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Another heat wave: Bad news for the cockles in the Wadden Sea

2019-08-27T21:32:03.022Z

In the exceptionally warm summer of last year, cockles in Zeeland and the Wadden Sea died en masse because they were literally baking in the sun at low tide. This is happening again this year: in some places, 90 percent of the shellfish are dead. NU.nl spoke to a researcher who explains why this is and what the consequences are. Repeating summer heat can once again be a blow to weakened cockles.



In the exceptionally warm summer of last year, cockles in Zeeland and the Wadden Sea died en masse because they were literally baking in the sun at low tide. This is happening again this year: in some places, 90 percent of the shellfish are dead. NU.nl spoke to a researcher who explains why this is and what the consequences are. Repeating summer heat can once again be a blow to weakened cockles.

The Netherlands is currently experiencing the second official heat wave this summer - and actually the third, because in addition to the official national heat waves of July and August, it was several days well above 30 degrees in June, although the series was then interrupted by cooler days. inbetween. Exceptional statistics, Weerplaza explains: the Netherlands experienced two heat waves in one summer only in 1941, 2006 and 2018.

After this year's new heat records, we would almost forget it, but last summer was also extreme for the Netherlands, with very high temperatures for a long time and record drought.

"In 2018 there was a heat wave for a total of 23 days. We then investigated how many cockles died as a result of the heat," says shellfish researcher Karin Troost of Wageningen Marine Research.

That summer was especially a blow to the cockle stand in Zeeland: "In the Oosterschelde we saw a mortality of 90 percent among the young cockles and even 96 percent among the older cockles." Cockle mortality was less extreme in the Wadden Sea, but two out of three adult cockles also succumbed to the effects of the heat.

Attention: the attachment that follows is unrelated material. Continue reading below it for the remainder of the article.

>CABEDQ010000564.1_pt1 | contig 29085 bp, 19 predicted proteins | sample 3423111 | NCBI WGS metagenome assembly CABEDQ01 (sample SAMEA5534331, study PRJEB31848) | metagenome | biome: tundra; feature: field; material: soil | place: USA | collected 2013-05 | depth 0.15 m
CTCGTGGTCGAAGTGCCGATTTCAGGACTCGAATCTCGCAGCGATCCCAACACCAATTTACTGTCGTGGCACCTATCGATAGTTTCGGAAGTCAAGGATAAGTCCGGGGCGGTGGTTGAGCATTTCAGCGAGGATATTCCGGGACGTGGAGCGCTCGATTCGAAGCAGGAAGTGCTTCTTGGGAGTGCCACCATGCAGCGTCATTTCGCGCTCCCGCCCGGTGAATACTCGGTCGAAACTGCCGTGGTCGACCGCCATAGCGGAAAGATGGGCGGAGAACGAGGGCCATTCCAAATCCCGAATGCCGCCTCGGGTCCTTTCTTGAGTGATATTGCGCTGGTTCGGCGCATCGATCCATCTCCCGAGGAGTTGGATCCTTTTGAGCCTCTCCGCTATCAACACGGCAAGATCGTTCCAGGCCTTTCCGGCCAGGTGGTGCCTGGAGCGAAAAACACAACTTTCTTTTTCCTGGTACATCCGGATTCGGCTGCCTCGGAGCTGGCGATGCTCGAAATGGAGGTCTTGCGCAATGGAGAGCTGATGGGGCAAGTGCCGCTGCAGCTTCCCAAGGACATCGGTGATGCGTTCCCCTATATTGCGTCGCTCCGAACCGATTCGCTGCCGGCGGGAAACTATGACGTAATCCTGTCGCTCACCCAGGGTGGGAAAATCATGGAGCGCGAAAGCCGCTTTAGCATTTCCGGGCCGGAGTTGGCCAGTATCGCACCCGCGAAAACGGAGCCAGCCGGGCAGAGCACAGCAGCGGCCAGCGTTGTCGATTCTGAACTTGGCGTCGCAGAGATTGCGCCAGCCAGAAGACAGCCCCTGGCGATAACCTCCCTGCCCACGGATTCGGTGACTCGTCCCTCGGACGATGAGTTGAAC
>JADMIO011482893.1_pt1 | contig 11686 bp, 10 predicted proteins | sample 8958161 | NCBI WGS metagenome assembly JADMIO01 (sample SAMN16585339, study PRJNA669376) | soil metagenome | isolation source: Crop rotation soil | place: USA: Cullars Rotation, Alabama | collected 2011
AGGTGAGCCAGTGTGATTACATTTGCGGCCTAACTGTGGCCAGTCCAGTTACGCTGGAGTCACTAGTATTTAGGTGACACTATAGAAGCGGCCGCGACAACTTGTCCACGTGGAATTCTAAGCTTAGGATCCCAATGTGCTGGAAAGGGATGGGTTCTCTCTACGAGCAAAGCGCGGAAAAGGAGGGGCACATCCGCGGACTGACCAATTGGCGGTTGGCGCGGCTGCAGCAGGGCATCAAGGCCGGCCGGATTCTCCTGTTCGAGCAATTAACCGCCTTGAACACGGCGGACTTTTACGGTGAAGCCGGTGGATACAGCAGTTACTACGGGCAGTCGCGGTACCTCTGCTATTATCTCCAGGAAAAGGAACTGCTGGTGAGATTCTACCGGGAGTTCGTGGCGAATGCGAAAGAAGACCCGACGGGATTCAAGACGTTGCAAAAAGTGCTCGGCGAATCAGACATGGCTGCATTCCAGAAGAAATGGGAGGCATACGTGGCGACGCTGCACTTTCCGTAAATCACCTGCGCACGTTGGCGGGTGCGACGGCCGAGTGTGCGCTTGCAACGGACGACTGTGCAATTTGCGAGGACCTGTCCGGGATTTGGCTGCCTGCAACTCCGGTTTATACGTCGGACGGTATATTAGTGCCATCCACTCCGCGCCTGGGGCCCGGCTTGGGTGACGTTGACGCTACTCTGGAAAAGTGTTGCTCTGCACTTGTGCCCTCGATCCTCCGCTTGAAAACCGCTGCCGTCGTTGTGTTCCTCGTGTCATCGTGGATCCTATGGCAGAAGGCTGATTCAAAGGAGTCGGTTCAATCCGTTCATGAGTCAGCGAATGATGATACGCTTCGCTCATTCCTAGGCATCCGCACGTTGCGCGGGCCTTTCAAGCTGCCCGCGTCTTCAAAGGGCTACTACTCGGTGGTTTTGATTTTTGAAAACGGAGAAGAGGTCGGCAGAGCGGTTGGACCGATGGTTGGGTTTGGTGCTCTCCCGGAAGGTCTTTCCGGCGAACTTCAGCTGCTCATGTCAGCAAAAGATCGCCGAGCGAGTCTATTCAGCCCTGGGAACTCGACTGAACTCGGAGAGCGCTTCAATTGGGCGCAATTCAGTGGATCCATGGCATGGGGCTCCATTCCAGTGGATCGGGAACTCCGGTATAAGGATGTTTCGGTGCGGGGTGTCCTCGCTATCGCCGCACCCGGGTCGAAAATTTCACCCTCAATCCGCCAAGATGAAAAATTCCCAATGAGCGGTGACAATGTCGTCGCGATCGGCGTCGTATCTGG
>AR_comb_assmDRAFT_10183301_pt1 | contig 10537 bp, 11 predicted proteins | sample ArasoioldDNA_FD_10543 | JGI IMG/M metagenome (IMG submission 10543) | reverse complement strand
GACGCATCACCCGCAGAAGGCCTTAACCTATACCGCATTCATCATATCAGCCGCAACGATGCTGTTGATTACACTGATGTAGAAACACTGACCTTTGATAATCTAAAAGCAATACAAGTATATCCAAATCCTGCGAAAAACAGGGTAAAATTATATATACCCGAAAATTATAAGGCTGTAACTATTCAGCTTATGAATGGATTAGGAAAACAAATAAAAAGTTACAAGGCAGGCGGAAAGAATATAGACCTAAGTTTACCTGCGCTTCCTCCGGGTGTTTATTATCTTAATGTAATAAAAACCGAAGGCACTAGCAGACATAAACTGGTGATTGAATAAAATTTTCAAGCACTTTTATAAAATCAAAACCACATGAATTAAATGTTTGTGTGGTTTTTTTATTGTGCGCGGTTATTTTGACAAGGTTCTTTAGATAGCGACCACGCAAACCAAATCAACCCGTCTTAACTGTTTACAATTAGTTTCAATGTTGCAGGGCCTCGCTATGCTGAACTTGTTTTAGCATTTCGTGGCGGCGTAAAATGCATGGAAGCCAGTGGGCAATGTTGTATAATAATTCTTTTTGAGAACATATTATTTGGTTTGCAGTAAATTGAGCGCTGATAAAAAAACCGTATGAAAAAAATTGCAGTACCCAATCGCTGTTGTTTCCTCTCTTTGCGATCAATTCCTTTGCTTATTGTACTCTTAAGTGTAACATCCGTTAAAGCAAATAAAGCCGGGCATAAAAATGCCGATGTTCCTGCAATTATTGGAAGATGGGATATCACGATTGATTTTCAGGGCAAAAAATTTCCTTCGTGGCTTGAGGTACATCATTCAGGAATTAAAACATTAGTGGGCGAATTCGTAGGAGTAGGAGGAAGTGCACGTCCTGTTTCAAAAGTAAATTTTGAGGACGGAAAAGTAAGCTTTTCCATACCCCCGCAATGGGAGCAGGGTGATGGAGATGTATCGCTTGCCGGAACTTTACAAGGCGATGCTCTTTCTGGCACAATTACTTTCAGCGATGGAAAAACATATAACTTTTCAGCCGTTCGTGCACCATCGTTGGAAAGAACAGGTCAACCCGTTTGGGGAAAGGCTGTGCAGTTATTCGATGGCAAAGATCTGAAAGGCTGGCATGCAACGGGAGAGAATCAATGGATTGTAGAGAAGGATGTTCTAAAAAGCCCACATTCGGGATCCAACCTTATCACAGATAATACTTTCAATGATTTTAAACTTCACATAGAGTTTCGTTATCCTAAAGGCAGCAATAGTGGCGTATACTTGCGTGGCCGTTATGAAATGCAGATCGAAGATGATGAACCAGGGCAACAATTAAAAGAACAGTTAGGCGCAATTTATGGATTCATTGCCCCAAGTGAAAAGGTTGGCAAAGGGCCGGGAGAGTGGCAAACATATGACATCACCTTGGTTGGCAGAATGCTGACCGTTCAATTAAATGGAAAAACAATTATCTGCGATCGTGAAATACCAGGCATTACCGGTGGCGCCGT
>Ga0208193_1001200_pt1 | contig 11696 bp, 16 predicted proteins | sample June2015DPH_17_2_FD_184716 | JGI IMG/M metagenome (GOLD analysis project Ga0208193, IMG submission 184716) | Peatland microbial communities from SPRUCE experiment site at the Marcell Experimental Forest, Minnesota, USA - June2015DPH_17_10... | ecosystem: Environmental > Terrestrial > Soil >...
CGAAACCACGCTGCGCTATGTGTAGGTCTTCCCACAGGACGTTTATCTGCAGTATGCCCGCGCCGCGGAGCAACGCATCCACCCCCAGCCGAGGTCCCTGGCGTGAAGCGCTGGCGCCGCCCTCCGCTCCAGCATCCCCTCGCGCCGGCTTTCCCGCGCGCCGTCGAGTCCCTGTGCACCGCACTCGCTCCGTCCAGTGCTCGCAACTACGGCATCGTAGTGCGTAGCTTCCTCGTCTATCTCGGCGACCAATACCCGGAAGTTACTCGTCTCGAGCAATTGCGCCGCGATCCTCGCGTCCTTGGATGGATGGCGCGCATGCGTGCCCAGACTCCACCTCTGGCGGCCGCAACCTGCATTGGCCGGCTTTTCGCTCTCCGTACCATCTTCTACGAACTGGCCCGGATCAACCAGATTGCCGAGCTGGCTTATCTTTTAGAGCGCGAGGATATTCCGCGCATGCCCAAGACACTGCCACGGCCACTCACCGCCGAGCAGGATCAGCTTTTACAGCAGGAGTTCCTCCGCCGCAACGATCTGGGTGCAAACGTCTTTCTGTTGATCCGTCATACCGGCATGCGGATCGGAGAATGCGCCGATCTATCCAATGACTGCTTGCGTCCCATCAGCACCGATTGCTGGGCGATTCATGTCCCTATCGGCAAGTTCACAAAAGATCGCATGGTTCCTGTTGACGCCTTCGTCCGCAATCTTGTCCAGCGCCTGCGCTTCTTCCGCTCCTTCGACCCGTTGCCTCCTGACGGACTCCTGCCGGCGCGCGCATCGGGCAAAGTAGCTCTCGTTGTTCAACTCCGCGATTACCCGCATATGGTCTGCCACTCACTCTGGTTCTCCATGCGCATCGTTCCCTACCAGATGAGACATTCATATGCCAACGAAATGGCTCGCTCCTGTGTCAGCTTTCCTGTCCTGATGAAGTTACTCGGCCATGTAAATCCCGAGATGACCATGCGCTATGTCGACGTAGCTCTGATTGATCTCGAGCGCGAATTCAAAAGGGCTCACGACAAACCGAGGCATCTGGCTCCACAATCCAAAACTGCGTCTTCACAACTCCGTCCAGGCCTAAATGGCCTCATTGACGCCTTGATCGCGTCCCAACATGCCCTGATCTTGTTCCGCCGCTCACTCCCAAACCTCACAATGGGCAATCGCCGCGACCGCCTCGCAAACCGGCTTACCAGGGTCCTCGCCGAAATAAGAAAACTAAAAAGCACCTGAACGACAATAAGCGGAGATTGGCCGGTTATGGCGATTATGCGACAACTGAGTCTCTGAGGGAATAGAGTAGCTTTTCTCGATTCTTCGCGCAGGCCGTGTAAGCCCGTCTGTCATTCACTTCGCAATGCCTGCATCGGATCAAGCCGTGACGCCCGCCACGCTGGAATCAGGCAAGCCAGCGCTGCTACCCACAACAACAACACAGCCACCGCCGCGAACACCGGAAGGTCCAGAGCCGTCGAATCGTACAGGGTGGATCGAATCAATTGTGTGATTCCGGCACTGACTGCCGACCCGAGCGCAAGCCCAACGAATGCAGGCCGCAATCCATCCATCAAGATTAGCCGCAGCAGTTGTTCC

Cockles die quickly from 32 degrees

"Cockles are cold-blooded. That means that digestion increases at warmer temperatures, which means that they also need more oxygen, which is often no longer sufficiently present in warm water. The heat can also cause tissue damage: at some point the animals can they no longer have to filter water and they get too little food.

That starts with temperatures above 23 degrees. Cockles die quickly from 32 degrees. This creates a chain reaction that is dependent on specific circumstances. "Last spring we saw that the cockles born in 2018 were very close to each other in some areas, causing them to compete for space and food. In these areas, mortality seems to have begun."

"Due to the high temperatures, dead cockles on the spot quickly rot, causing oxygenlessness and more cockles to die. A cockle that is weakened quickly falls victim to parasites, which often give the final push. So one summer is the others not, and every year there is a different combination of factors. "

In the Wadden Sea, the new generation of cockles dies in large numbers

This year, too, according to Troost, there has been massive cockle mortality as a result of the summer heat, now mainly in the Wadden Sea. "We have no official measurements this year, but estimates, including manual cockle fishermen, range from 50 to 95 percent mortality. The heat wave at the end of July was relatively short, but it has become much hotter than in 2018."

The long-term consequences are still unknown. For example, eider ducks and oystercatchers eat the cockles and are largely dependent on them. "Until now, we have seen the cockle population renewed about every seven years due to a large increase, with many cockles added at once. We also saw this in the summer of 2018, so that despite the large summer mortality, there was also renewal of the population. "

"We may have to wait a few years before there is a new large increase." Karin Troost, shellfish researcher

"But this summer we see that the new generation in the Wadden Sea is dying en masse, while they have probably not yet reproduced. We may have to wait a few years now before there is a new big growth."

The researcher expects that the amount of cockles will decrease if such large deaths are repeated every one or two years, unless the animal is able to adapt to higher temperatures.

Dry sandbars and bright sun

And the current heat wave? "If the temperatures on the mud flats have again reached values ​​of 32 degrees or higher, the chance of further mortality is high, certainly because the still-living cockles will be weakened," says Troost. And that can also happen on days when that temperature in De Bilt is not reached, the KNMI explains in a special message about summer wadden weather - when low tide and bright sun coincide.

The temperature on dry sandbanks can then be considerably higher than in the official weather huts, which measure the shadow temperature. And that is especially at the end of the summer, when the seawater has also heated up considerably.

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Source: nunl

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